More important is ensuring banks are willing to lend to smaller businesses, says Joseph Stiglitz
by Joseph E. Stiglitz
NEW YORK (Project Syndicate) — I wrote at the beginning of January that economic conditions this year were set to be as weak as in 2015, which was the worst year since the global financial crisis erupted in 2008. And, as has happened repeatedly over the last decade, a few months into the year, others’ more optimistic forecasts are being revised downward.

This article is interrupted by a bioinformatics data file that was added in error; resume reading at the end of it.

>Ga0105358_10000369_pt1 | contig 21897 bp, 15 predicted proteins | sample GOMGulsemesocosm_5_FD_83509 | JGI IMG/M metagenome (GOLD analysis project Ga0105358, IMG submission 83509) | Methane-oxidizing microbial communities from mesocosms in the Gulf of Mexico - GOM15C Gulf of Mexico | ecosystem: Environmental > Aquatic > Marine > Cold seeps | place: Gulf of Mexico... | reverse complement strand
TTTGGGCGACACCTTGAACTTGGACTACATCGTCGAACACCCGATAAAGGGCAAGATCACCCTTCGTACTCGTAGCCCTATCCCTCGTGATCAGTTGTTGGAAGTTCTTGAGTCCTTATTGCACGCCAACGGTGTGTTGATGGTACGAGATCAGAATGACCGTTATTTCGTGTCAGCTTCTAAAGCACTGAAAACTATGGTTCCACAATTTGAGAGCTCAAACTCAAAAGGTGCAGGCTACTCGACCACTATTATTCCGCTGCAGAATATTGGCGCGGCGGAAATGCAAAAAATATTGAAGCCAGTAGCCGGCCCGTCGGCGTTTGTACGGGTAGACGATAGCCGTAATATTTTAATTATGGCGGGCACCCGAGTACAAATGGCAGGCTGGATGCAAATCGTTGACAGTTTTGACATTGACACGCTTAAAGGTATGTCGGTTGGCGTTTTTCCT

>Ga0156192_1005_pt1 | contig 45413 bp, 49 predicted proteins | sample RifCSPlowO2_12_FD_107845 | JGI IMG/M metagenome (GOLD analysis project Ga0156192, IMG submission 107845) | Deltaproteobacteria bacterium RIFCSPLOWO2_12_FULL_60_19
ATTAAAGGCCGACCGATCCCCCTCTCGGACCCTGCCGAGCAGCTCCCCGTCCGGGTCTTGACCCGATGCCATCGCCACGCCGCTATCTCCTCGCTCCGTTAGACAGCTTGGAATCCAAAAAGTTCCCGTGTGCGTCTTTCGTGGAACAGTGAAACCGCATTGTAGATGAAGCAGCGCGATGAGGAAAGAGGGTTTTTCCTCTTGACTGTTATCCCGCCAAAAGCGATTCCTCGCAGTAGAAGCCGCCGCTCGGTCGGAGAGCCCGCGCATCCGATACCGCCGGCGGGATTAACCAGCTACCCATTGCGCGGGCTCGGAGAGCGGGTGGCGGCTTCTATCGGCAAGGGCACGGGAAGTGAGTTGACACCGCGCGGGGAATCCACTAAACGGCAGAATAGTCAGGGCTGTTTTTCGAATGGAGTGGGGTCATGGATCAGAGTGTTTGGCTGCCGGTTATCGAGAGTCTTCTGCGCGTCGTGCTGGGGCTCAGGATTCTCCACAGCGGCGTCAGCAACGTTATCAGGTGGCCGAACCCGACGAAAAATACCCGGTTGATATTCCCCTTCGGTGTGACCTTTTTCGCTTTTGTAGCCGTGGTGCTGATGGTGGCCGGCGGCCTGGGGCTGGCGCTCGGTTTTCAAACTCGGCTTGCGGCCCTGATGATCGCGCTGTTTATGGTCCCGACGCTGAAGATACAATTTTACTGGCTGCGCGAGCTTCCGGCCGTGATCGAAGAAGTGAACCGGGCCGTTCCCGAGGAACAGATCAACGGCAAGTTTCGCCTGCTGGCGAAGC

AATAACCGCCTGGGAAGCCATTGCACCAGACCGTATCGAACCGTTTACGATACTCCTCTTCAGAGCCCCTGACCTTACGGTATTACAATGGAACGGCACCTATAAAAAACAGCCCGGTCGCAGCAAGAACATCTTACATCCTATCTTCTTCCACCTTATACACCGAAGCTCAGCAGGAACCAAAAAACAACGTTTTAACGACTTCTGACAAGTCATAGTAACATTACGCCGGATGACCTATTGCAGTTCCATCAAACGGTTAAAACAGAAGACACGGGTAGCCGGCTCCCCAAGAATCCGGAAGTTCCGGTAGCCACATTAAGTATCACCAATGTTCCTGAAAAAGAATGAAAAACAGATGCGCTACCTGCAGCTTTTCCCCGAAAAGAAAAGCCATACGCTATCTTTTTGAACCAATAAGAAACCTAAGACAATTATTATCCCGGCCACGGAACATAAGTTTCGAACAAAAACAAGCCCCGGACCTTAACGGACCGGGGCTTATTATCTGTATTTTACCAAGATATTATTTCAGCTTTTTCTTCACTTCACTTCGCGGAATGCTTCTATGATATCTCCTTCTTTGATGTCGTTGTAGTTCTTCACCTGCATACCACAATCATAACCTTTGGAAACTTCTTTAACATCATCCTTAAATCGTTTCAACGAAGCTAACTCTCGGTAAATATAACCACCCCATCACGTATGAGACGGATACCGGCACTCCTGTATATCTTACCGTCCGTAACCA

The underlying problem, which has plagued the global economy since the crisis but has worsened slightly, is lack of global aggregate demand. Now, in response, the European Central Bank has stepped up its stimulus, joining the Bank of Japan and a couple of other central banks in showing that the “zero lower bound” — the inability of interest rates to become negative — is a boundary only in the imagination of conventional economists.